Cottonwood tree removal
Lake Valley Golf Club homeowners should expect to experience inconveniences entering and exiting the neighborhood between Monday and Wednesday, according to an email from the Lake Valley and North Rim Homeowners Association.
• Golf Club Drive will be closed from 9 a.m. to 4 p.m. Monday and Tuesday
• Fairways Drive will remain open, but traffic might be reduced to one lane
More than 60 Cottonwood trees lining entrances to the Lake Valley and North Rim neighborhoods southwest of Longmont will be sent through a wood chipper next week.
A quote for the tree removal prepared by Longmont-based Parker Tree Service stated that the trees suffer from structural defects, lack strong root flare and lean toward the roadway, making them a liability to the Homeowners Association.
"The probability of one of these trees impacting a moving vehicle is somewhat possible," the document stated.
HOA Chairwoman Jane Meagher, a resident of the neighborhood for five years, said she's devastated the trees have to be ripped out, but the safety of residents outweighs the desire to keep them as part of the landscape. She said one tree located near the mailboxes toppled last December, and three other trees deemed potential liabilities were removed from the line.
"Everybody probably foresaw them as something that'd be there for the rest of their lives," she said.
The HOA approved the removal of 61 trees by Wednesday: 32 trees from the west side of Golf Club Drive, three trees to the east of Golf Club Drive and 26 trees from the west side of Fairways Drive. The cost is more than $8,000, according to the quote, which Meagher said the HOA budget covers.
The Cottonwoods were planted along a Boulder County right of way, county transportation engineer Mike Thomas said, though the HOA has historically maintained the landscaping.
One of the longtime homeowners, Janell Ince, said she doesn't understand how the HOA is liable if the trees are on county property. She said she is doubtful that every tree is dying and diseased. She's speaking up because she wants to see the trees saved.
"I'm a real nature lover, so I guess I can't see having a tree grow that long and then just chopping it down and that's OK," she said. "If they're truly diseased, how bad are they?"
The monoculture was planted in open areas, exposing them to the Front Range's forceful western wind and causing the trunks to lean east over the road, said Deryn Davidson, Colorado State University horticulture extension agent.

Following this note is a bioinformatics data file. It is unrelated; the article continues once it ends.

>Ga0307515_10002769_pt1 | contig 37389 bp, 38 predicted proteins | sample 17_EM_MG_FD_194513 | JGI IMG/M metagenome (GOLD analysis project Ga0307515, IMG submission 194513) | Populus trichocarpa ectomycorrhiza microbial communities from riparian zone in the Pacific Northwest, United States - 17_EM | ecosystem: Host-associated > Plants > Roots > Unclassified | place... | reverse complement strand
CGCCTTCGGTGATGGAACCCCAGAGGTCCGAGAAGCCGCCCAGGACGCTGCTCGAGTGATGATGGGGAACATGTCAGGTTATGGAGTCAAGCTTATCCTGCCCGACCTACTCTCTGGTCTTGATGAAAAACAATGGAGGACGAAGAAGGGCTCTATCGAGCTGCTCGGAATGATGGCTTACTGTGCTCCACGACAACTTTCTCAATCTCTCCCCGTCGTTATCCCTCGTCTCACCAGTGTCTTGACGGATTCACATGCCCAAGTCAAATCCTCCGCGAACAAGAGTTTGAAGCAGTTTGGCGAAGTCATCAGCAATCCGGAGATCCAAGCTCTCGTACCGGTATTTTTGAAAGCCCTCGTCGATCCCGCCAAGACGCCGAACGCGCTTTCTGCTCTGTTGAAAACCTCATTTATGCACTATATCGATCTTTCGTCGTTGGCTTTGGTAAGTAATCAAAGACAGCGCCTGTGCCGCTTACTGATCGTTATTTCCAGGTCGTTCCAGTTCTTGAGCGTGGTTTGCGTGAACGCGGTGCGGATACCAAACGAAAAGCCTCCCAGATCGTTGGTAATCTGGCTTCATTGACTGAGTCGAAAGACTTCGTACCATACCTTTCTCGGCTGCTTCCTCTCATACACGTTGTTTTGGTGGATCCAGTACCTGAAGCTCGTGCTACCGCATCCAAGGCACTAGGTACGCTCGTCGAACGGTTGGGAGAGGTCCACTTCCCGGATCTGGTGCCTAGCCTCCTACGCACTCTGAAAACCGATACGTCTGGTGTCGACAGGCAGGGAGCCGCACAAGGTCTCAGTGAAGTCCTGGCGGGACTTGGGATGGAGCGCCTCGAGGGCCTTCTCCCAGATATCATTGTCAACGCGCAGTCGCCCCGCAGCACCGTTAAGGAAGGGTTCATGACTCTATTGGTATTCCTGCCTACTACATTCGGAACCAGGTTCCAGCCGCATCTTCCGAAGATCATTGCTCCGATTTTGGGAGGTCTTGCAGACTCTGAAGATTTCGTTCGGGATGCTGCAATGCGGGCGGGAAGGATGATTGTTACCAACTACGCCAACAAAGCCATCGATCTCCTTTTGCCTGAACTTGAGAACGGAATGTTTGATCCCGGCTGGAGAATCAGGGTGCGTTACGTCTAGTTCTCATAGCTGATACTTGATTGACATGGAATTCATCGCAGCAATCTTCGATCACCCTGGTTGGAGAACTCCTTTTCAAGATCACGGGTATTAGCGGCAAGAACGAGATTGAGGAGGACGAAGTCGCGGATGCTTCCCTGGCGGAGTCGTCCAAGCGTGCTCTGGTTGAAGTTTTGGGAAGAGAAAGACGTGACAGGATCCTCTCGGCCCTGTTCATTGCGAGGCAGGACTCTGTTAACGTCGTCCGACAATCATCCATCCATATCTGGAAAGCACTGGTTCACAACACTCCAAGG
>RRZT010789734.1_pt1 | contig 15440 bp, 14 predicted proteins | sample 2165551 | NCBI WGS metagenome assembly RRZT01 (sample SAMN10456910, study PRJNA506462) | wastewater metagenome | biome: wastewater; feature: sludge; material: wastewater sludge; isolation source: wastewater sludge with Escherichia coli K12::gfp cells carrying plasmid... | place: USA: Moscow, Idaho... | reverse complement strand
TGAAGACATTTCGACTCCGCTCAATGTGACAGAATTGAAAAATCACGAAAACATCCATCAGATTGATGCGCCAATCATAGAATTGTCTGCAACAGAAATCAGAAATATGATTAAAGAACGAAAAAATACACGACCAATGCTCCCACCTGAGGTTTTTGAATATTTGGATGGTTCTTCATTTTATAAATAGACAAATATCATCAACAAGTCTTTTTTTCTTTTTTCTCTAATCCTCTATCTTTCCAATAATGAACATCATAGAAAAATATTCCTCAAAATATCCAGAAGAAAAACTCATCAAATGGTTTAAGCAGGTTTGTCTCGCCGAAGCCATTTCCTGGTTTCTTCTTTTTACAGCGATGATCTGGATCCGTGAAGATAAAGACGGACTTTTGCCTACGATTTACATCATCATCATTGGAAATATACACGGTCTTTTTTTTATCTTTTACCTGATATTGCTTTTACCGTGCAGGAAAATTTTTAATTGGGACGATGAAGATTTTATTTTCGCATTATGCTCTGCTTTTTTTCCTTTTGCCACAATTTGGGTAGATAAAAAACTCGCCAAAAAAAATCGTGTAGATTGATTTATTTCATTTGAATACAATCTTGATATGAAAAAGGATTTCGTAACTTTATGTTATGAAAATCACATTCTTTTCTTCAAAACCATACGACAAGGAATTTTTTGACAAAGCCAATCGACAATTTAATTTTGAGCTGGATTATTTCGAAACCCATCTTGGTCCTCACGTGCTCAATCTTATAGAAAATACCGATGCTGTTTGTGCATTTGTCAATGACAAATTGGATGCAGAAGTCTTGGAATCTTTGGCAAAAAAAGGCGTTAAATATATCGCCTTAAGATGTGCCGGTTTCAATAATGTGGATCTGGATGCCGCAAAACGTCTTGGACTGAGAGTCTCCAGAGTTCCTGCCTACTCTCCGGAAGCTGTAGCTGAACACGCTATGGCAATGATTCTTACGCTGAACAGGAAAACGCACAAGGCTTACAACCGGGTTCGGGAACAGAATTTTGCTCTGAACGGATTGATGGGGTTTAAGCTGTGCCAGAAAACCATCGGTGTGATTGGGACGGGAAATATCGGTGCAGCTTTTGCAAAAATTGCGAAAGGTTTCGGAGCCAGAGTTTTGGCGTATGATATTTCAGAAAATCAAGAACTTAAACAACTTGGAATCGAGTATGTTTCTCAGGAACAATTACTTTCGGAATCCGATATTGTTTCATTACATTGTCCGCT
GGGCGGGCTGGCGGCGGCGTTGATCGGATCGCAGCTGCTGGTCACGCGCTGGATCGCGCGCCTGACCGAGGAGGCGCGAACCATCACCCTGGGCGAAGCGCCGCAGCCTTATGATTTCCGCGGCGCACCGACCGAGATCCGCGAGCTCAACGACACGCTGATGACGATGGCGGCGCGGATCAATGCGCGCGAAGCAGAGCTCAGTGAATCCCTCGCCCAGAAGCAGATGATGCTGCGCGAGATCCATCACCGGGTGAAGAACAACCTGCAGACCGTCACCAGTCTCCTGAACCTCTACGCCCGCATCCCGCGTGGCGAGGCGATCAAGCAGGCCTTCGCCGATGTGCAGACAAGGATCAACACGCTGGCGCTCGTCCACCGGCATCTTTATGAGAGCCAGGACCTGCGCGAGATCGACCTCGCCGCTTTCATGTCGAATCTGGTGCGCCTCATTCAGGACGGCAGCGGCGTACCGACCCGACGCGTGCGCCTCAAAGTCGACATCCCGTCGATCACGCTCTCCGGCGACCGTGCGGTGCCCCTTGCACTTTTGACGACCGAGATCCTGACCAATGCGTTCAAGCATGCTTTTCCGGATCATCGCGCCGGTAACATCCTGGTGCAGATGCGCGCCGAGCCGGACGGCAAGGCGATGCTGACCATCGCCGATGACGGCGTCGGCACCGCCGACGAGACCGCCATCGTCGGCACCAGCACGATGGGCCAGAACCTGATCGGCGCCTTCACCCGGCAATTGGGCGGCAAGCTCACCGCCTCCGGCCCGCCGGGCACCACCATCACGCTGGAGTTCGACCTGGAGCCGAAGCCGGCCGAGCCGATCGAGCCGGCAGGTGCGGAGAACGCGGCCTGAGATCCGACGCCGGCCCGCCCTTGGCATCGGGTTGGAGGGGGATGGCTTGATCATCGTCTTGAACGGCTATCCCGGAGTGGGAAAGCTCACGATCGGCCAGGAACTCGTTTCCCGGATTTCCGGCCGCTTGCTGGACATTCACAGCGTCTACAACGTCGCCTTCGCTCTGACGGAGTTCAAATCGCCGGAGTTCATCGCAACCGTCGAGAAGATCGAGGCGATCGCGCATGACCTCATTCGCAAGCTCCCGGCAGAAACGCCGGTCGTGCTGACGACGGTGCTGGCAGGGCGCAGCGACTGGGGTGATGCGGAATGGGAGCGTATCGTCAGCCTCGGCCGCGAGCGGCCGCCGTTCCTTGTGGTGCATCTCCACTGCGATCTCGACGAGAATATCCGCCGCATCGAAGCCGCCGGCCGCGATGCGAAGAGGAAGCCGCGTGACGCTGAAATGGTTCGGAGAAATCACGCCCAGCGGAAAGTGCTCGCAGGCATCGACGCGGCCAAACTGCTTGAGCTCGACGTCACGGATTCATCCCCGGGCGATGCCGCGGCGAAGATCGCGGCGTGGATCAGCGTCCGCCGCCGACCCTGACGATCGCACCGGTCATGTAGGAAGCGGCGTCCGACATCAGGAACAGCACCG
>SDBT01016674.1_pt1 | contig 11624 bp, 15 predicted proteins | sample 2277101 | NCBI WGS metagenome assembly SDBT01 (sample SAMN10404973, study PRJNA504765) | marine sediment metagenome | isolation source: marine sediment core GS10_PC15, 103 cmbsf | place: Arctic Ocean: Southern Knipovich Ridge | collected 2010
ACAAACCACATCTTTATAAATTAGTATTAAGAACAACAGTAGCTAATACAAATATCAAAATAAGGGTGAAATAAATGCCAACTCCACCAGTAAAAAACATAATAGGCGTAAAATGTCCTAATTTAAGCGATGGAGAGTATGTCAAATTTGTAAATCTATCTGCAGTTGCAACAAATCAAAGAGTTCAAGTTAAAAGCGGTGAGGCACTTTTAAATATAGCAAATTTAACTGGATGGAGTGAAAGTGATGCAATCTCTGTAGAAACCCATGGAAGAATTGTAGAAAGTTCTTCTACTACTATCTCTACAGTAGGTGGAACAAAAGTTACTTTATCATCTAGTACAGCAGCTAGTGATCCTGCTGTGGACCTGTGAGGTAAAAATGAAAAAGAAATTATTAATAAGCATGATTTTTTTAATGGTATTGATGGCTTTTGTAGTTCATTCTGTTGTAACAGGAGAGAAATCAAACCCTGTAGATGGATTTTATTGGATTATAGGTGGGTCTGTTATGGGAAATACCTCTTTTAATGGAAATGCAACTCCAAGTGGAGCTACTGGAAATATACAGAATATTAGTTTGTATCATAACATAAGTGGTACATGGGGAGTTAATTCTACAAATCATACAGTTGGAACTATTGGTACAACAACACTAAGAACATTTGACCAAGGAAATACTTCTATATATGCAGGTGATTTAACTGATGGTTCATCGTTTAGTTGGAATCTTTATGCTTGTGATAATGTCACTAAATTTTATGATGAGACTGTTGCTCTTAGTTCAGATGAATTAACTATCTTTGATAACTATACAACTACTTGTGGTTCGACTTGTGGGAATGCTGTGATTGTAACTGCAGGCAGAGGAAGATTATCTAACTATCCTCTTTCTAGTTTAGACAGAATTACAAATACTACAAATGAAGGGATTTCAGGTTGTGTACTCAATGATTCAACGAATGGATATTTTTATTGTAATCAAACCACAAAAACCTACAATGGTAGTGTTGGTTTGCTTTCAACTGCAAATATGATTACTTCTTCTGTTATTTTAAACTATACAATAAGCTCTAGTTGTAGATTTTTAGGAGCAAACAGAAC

Davidson said she evaluated the trees and formed the opinion that they should be removed in phases. She said they already have dead and diseased wood, making them more prone to shedding limbs, they've been damaged by lawn mowers and weed wackers and they have shallow girdling roots.
"It's a shame to lose such big, mature trees like that because it's going to have an impact," Davidson said. "But you have to balance the risk of keeping the trees versus the risk that they potentially pose to residents and visitors to the area."
She said there's no way to say that in the next big wind storm they'll come down, but the HOA did its due diligence in taking care of the unpredictable trees.
Ince said during the last big wind event, her roof was damaged, but the trees remained standing.
"It seems like to me if they were in such distress that something would have happened," she said.
Her husband, Roy Ince, said he understands that the trees should be bulldozed if they're dead, but he wishes the trees would be thinned out over time instead of all at once.
"I think everybody wants the community to be safe. But then the question becomes, are the trees safe or are the trees not safe?" Roy Ince said.
Meagher said the HOA is holding a special meeting March 5 to hear homeowners' input about the trees as well as other future improvement projects, such as the replacement of recently removed playground equipment.
Stopped at the mailboxes on Golf Club Drive Friday, with a view of the stump of the tree that toppled in December, Bill Kaewert said he was on the board when the trees were planted and that one of the major safety concerns raised back then was the speeders. He said the chances of getting hit by a tree are far lower than getting hit by a fast driver.
"If you ask an arborist whether it's safe, it's like asking whether you were to ask a dog catcher what the biggest problem was," he said. "He'd say getting bitten by a dog. It depends on who you ask. Have we had any traffic engineers out here?"
Kaewert walked up while Janell Ince was looking up at the trees, talking about how beautiful they look in the fall and how they provide homes for squirrels and birds.
"If a tree comes down, it's an act of nature," she said. "Trees come down. They come down in the forest. Boom. They're down. But for all of these to fall in a week? I don't think so."
Amelia Arvesen: 303-684-5212, firstname.lastname@example.org or twitter.com/ameliaarvesen
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